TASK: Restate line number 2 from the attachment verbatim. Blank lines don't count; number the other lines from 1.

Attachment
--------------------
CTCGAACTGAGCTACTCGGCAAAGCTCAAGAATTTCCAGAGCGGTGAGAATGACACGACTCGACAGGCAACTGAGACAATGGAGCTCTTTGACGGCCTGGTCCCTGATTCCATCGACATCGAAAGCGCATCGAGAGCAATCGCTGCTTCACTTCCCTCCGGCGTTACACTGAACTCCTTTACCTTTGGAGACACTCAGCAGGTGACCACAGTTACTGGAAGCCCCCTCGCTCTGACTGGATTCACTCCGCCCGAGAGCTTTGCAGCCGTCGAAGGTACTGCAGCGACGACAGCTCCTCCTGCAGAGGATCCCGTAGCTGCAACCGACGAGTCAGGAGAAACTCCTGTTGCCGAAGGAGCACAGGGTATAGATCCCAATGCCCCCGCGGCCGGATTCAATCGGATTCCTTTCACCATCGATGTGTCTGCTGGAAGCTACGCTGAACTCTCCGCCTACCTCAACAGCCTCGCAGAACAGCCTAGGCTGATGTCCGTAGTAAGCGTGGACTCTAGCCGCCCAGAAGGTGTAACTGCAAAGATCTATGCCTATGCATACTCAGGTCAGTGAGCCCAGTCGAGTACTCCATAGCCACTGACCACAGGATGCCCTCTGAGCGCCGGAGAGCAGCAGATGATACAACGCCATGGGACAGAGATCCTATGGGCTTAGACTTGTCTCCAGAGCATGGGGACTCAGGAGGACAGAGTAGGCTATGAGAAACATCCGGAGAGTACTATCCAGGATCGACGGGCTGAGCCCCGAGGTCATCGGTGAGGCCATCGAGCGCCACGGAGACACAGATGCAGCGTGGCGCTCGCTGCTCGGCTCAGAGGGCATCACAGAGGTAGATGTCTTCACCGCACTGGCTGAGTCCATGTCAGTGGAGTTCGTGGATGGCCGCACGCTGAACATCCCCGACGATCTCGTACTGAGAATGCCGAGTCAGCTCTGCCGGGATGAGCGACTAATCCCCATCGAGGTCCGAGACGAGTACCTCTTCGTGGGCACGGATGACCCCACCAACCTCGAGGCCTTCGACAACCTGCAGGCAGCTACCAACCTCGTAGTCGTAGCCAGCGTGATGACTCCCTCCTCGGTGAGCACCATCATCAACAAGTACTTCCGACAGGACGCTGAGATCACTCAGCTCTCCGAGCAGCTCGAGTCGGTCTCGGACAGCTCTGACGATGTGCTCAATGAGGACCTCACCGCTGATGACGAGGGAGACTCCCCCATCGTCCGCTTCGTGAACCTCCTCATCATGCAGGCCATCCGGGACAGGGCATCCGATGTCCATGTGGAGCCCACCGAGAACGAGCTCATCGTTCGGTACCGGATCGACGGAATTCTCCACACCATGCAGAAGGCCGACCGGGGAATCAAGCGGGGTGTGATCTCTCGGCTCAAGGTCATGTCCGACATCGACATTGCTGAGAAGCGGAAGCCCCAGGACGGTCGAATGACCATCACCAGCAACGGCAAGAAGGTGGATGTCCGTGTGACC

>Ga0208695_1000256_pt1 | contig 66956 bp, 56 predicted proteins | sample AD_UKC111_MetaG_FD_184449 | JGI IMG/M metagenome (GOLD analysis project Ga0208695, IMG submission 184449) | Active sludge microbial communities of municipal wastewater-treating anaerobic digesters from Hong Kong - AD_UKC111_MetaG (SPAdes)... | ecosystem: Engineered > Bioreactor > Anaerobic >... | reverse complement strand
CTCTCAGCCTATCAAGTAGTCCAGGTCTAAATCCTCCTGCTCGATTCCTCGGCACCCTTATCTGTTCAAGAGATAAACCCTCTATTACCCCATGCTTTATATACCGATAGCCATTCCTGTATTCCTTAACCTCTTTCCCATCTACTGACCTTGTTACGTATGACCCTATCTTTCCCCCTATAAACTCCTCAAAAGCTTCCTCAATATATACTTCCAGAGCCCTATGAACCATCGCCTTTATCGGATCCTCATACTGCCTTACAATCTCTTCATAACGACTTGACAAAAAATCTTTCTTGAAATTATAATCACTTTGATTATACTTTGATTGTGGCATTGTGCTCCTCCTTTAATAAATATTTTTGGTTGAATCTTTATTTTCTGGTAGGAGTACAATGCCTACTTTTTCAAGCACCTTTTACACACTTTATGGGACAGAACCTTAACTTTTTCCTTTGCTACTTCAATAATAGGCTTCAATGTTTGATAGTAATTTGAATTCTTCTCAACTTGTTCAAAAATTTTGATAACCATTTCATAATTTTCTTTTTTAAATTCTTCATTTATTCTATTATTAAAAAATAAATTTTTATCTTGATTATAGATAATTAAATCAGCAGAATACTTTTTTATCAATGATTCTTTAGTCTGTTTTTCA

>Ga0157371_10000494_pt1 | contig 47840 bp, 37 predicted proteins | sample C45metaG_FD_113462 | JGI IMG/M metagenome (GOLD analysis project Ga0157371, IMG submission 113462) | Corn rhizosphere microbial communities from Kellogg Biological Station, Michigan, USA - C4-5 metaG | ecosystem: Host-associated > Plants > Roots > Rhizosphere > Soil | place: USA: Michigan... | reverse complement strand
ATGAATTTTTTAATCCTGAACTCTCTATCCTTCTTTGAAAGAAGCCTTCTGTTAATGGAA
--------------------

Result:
>Ga0208695_1000256_pt1 | contig 66956 bp, 56 predicted proteins | sample AD_UKC111_MetaG_FD_184449 | JGI IMG/M metagenome (GOLD analysis project Ga0208695, IMG submission 184449) | Active sludge microbial communities of municipal wastewater-treating anaerobic digesters from Hong Kong - AD_UKC111_MetaG (SPAdes)... | ecosystem: Engineered > Bioreactor > Anaerobic >... | reverse complement strand